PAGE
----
The Art of Phone Pitching

This is a guest post by Rebecca Haynes, media and marketing specialist at Vantage PR.

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This is a guest post by Rebecca Haynes, media and marketing specialist at PAN Communications.

A recent stat from Cision indicated that 95 percent of PR professionals have been abandoning picking up the phone for other methods of reaching the press. They’ve written off phone pitching because they think editors automatically equate pitches with interruptions. It’s not that all editors hate phone pitches though, it’s that they’re tired of getting bad ones.

If you can get an editor on the phone and pull off a solid pitch, your chances of getting a hit can go up significantly. Here’s why:

Phone pitching gives you the space to share your story as a whole with an editor. You only have 30 seconds, but this beats sending an email pitch that an editor simply deletes because they don’t like the subject line. Getting an editor on the phone means that you can even get live feedback on your pitch if they don’t like it. This can give you a critical second chance to re-tailor your pitch.

Lastly, email pitches can’t convey tone as well as phone pitches do. With phone pitching you can stress the excitement of your pitch. You can also use the editor’s tone to gauge their level of interest and how you should respond.

Are you convinced?

Here are a few do’s and don’ts for startups trying to make successful phone pitches.

The Do’s of Phone Pitching

Study Up

Before you even think about picking up the phone, you better know who you’re about to talk to. Ask yourself:

  • What has the editor recently written about?
  • Why would they care about your company?

Read the editor’s work. Check Twitter. Not only will you be more confident in your approach, it will help get the conversation started in a positive way. It shows the editor that you aren’t pitching in “the dark.”

Keep it short

It goes without saying. Editors and writers are busy. Deadlines and breaking stories are the norm. Be respectful of their time. Know what you plan to say and keep it to 30 seconds or less.

Keep it simple

Sometimes technology can be complex. It’s important not to use your company’s jargon words when pitching to an editor. If you keep it simple you will also find that your pitch just got shorter too. Try to just answer the pertinent questions:

  • What’s the hook/story?
  • How is this news timely?
  • Why should this editor care?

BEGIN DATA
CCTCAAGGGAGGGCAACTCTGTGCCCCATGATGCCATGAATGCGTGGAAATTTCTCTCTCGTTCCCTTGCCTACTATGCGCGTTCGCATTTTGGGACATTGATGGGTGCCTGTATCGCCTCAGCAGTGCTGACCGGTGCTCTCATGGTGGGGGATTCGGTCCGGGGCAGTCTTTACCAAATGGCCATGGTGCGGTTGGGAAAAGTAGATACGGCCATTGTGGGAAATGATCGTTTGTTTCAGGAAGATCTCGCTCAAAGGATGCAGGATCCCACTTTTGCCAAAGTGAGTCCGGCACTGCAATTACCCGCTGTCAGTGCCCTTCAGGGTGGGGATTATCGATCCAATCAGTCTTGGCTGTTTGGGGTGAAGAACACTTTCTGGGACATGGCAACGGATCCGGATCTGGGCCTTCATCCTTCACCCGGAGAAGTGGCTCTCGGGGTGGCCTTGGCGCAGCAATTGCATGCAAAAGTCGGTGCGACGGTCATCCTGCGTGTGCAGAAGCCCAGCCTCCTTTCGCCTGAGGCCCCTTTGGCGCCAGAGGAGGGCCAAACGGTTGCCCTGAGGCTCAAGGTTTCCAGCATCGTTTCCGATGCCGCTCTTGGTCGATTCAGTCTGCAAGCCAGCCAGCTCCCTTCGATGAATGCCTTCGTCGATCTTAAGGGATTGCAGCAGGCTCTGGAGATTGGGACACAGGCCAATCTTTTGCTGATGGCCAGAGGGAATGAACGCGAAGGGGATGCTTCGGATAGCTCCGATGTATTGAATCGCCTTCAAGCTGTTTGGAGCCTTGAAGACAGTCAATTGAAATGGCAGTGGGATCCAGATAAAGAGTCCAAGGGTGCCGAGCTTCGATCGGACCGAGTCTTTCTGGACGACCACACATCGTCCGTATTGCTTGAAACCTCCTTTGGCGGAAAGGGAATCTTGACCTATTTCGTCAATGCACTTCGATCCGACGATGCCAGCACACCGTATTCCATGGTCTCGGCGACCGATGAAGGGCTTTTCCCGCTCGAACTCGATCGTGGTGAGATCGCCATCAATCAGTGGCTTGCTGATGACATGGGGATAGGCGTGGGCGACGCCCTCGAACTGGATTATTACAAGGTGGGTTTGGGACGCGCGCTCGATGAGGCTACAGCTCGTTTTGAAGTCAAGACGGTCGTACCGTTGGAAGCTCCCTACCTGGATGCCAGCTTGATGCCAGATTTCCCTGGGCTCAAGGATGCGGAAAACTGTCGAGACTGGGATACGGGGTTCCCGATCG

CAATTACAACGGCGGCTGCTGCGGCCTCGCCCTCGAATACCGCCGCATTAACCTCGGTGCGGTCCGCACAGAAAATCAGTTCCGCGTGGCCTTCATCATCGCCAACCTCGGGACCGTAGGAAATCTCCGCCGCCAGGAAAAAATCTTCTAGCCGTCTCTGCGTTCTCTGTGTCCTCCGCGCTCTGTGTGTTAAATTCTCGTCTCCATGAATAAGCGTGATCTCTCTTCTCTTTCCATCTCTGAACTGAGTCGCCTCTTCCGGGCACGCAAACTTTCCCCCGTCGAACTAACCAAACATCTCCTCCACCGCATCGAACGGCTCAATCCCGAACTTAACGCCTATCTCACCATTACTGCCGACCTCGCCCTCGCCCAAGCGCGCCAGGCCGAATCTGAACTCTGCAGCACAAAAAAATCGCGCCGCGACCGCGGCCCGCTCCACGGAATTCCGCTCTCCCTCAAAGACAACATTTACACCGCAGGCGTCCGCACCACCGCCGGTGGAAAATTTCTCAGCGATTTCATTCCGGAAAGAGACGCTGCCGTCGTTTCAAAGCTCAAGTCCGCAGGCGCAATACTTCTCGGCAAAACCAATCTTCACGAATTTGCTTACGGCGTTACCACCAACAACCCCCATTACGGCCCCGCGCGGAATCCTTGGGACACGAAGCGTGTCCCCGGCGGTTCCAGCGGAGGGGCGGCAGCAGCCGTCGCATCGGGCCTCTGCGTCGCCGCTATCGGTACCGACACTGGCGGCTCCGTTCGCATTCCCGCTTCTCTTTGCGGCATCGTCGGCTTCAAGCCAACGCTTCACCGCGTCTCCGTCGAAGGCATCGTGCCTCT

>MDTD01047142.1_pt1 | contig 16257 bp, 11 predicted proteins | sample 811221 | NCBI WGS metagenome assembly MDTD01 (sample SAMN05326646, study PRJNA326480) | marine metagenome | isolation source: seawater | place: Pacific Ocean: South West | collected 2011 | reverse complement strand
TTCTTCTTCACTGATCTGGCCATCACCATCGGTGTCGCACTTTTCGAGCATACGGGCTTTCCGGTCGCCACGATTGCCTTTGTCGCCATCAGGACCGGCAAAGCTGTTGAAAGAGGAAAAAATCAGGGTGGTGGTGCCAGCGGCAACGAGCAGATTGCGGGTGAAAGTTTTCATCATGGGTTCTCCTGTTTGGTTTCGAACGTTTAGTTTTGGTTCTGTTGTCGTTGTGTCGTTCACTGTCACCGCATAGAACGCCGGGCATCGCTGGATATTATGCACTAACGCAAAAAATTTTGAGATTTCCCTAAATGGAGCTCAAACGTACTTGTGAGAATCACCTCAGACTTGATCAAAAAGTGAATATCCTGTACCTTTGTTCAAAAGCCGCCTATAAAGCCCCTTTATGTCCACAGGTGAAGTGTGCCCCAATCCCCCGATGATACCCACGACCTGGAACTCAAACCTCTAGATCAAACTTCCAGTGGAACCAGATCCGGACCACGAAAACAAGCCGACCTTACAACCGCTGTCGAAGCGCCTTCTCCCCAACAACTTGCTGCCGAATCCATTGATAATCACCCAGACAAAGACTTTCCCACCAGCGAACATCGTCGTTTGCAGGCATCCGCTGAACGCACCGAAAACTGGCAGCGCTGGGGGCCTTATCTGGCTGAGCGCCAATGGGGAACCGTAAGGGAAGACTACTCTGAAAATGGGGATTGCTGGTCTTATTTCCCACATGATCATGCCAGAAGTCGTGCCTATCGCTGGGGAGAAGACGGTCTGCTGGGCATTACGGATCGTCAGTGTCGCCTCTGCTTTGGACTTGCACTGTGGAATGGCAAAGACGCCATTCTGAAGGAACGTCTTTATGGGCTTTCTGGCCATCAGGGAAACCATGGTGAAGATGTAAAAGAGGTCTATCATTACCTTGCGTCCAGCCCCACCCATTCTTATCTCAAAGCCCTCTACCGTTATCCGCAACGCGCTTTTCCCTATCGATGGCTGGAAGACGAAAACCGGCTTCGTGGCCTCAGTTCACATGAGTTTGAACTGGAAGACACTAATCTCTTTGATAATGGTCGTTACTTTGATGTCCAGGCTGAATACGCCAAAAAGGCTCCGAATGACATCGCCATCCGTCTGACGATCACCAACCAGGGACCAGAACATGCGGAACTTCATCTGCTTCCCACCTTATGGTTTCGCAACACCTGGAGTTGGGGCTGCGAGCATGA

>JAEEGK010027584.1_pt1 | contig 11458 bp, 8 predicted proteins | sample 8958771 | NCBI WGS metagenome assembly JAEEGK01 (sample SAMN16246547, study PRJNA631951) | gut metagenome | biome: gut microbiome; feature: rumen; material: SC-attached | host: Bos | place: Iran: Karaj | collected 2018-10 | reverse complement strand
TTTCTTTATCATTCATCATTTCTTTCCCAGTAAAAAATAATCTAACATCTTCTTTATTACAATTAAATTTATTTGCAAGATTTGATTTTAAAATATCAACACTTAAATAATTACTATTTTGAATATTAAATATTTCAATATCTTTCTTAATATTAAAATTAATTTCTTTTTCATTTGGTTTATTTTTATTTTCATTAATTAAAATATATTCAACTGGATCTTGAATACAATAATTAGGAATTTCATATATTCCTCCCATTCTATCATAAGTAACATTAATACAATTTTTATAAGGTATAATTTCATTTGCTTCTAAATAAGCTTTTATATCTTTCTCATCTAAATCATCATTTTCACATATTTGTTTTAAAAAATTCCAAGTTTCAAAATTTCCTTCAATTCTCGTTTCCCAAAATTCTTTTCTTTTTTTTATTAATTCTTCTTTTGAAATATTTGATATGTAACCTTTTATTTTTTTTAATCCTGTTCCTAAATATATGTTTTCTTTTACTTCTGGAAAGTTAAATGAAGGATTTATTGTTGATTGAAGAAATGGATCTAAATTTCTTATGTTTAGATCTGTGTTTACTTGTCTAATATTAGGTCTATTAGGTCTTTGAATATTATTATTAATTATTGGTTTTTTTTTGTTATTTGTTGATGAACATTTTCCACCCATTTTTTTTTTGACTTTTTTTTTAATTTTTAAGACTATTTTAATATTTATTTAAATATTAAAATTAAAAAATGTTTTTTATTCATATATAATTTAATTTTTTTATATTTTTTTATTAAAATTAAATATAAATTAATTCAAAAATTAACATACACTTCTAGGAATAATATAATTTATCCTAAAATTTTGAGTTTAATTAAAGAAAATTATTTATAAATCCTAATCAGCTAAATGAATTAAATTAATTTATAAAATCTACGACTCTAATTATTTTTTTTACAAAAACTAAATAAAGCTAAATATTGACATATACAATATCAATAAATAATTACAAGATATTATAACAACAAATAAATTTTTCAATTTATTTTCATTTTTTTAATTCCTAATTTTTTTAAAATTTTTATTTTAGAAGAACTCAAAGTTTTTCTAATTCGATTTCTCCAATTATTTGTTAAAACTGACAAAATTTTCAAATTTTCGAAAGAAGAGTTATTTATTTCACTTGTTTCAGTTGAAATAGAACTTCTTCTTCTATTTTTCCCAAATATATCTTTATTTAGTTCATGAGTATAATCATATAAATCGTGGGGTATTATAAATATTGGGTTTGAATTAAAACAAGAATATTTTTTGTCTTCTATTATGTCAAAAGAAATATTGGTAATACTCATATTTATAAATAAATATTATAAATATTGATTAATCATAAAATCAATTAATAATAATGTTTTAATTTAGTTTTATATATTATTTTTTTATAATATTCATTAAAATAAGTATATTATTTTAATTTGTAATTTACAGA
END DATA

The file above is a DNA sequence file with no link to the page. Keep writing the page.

Be prepared

Yes, editors do ask questions on the phone which can mean they’re interested or at least intrigued. This is why it’s important to prepare. Besides knowing what the product or service does you should anticipate what the editor might ask and have your answers prepared.

Be yourself

No one likes talking to someone that sounds fake or overly enthusiastic. If you start talking this way to an editor they will be able to tell that you’re being disingenuous which is no way to capture their trust.

The Don’ts of Phone Pitching

Say you are “following up”

You should have already sent your targeted editors an email with your pitch but that doesn’t mean you have to reference it on the phone.

Saying that you are just following up from an email doesn’t put you in a great position. If you start fresh like you haven’t even sent them an email the door remains wide open. They might either say yes to your CTA or you might score that briefing you’ve been waiting for.

Be boring

If you are on the phone to an editor and you aren’t excited about the announcement or the new product then why would an editor be? Express to the editor what excites you the most about your new product or service. By doing that you will most likely be answering the question “Why should I care?” and that’s all the editor wants to know.

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Leave a voicemail

Never leave a voicemail. It’s disrespectful to leave a voicemail on an editor’s answering machine. Just imagine a sales person leaving you a message on your home answering machine -it just doesn’t happen.

Read your pitch

This goes back to earlier about coming off as robotic. You don’t have to memorize your pitch, just jot down a few key points and after that let your pitch flow like an actual conversation.

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Ask questions, and assess the editor’s tone. If he or she is in a rush you should get to the point as fast as possible. If the editor sounds like a Chatty Cathy then take your time and help the editor to visualize and bridge the gap between pitch and article.

Forget the Editor

If you make several calls a day you most likely talk to a lot of editors. In case you don’t have a great memory you’ll want to come up with a system to remember the folks whom you’ve already spoken to.

One great trick is to get in the habit of following that person on Twitter or LinkedIn. This way they will start showing up on your feed, you can start engaging with them and you are less likely to forget who they are.

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Rebecca Haynes is a media and marketing specialist at PAN Communications. You can find Rebecca onTwitter or LinkedIn.